So, young Padawan, if you’ve never shopped for fabric before, allow me to drop a little knowledge on you.

The first thing you need to know about choosing fabric for crafting/costumes is what kinds of fabric to look for. Stuff that doesn’t fray is really great (unless you are willing to invest the sewing time or are going for a shredded look.) Also, unless you are just determined to sew everything you touch, you’ll probably be doing a lot of hot gluing so you don’t want it to melt. You can check out my favorite fabrics for crafting & costuming to get ideas.

Any questions you have about what a fabric is called, what it is made of, cleaning instructions, and size can be found in one place: the bolt label. (That’s also usually where the price sticker will be located.)

Unless you’re a textile expert, the bolt label is your best friend. Know it. Love it. Cherish it’s sweet, sweet wealth of information.

Here’s a shot of the bolt label of the polyester crepe fabric I used for my Easy No-Sew Cape:

bolt label

The second thing you need to know is how to get the right amount of fabric. Most fabric sold by the bolt comes in 2- 3 standard widths. The most popular widths you’ll see are  45”, 54” and 60”. Sometimes the fabric is folded. You will have to pay attention to this when shopping for fabric. If the fabric is folded and says 54” on the bolt label your total width will be 108”. (That’s 54 x 2, in case the math threw you.)

The fabric I chose for my cape project was 38” wide and folded so my total width to work with was 76.”

Wtf is a yard you ask? Oh yeah, that’s the super funnest part of fabric shopping: it’s not sold by the foot, oh no. That would be too easy. You gotta earn the right to play with fabric my friends! One yard is equal to 3 feet and 3 feet is equal to 36 inches.

(I’m not going to explain how I arrived at 36 inches. If I’ve lost you on the math at this point you probably need adult supervision.)

The third thing you need to know is that fabric is sold by the yard. So if the price sticker says $5.99 that means $5.99 per yard. That’s important when calculating cost. $12.99 doesn’t seem expensive… but buying 4 yards would be almost 52 bucks! Unless it’s some really great fabric, I say that’s way too much, but it really depends on your budget and the fabrics available in your area.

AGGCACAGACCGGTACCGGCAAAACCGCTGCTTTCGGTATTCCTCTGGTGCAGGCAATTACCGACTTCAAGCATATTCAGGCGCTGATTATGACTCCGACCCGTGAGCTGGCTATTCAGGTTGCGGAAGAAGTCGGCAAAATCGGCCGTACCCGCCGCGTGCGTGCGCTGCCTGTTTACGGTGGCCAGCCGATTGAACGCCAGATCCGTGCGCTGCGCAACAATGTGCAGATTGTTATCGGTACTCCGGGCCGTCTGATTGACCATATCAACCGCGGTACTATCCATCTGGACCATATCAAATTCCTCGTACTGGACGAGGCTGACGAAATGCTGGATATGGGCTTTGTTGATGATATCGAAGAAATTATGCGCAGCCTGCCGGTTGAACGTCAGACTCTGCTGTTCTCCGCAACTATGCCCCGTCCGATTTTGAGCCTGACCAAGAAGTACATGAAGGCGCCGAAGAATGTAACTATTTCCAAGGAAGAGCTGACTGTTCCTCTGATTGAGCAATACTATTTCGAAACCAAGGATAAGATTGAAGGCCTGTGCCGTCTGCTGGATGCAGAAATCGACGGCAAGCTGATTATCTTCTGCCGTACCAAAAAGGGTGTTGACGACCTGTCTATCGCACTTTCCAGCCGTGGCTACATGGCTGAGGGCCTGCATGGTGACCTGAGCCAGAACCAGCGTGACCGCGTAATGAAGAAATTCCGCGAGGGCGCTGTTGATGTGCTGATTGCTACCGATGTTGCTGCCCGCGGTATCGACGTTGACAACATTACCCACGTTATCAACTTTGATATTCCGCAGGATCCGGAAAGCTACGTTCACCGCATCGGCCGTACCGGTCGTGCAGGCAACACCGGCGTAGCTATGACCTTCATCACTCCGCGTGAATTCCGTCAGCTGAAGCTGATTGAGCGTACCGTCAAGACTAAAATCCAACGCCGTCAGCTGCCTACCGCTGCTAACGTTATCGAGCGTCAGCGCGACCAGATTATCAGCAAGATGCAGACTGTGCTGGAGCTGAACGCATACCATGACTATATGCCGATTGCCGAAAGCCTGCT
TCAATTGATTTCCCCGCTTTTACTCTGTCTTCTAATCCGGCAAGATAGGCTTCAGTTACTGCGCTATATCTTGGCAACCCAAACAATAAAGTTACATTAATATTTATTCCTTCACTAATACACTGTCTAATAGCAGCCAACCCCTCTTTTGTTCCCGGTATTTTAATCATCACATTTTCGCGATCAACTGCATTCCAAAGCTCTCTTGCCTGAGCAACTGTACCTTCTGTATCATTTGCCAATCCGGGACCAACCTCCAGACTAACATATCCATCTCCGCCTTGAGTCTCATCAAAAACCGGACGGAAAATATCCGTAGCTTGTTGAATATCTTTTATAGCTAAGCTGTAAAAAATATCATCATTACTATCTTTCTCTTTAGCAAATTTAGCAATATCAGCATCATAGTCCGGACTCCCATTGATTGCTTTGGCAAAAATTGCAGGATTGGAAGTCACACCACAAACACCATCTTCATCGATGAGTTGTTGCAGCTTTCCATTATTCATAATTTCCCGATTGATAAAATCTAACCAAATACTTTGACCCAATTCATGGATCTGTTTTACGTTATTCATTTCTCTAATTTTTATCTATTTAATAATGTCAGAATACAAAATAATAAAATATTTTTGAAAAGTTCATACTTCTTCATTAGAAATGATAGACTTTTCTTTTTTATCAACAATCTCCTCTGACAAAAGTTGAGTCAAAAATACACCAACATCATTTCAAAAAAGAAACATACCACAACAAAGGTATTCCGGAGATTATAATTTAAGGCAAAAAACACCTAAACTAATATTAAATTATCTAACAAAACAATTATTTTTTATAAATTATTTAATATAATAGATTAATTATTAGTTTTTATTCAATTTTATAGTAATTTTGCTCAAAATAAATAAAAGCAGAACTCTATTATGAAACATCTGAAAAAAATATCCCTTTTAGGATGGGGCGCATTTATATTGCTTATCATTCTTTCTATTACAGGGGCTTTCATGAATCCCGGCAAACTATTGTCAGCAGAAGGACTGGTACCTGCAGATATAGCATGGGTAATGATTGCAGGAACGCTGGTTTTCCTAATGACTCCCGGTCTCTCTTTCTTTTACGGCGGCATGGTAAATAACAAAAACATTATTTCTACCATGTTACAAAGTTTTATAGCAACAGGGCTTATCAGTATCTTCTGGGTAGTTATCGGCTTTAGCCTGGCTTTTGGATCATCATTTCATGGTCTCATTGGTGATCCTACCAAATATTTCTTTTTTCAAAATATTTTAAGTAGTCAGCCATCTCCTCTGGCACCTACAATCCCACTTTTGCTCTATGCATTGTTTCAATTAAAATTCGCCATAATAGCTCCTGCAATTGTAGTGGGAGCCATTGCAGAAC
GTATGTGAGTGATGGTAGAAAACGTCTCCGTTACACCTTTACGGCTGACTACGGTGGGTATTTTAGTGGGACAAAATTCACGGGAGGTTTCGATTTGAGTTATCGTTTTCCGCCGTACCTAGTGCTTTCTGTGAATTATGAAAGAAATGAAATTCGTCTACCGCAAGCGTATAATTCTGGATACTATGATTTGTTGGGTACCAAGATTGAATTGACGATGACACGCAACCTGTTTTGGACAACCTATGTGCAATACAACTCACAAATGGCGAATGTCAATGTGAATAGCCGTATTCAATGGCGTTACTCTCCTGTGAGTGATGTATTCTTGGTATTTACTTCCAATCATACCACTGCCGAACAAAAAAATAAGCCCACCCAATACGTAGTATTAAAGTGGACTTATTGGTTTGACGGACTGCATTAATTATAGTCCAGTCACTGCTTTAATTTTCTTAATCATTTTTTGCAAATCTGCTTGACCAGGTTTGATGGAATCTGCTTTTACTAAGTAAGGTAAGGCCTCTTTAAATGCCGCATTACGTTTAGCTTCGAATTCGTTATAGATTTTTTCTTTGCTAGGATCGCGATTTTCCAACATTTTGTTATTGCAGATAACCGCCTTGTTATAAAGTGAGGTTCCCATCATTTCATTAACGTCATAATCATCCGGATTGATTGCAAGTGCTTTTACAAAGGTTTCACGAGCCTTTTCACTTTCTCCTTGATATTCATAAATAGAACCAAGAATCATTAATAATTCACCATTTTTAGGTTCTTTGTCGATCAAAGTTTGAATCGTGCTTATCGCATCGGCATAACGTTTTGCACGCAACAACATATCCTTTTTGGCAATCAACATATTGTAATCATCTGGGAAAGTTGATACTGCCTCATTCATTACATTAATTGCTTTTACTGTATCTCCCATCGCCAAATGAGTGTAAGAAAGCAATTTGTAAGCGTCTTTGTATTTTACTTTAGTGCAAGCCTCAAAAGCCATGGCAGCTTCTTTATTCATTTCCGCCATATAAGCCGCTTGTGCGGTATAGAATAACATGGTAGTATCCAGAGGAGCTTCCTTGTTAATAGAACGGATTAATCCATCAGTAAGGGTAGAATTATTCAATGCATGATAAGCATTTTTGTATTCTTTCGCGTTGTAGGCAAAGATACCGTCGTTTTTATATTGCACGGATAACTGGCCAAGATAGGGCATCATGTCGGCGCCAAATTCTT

After you’ve determined how many yards you need (and can pay for), take the whole bolt to the cutting table. They will measure out what you request, cut it and give you a “receipt” with your total cost to take to the register and pay.

Be patient if you head to one of the big chains in the season leading up to Halloween (mid-August through October). Actually, August through November, because the little old grandmas really love to sew stuff for Xmas too. Anyways, be sure you have the fabric you want and have your measurements ready when you get to the cutting table.

Once they cut the fabric for you it’s super douchy to change your mind.

So now you know, and hopefully you won’t look like too much of a Sewing Tourist down at your local JoAnne’s.

Fabric Buying Cheat Sheet

  1. Love the bolt label

  2. Make sure you get the right kind of fabric

  3. Pay attention to width & fold

  4. Width= inches, Length= yards

  5. Price = per yard

  6. Try not to suck at math

  7. Don’t be douchy at the cutting table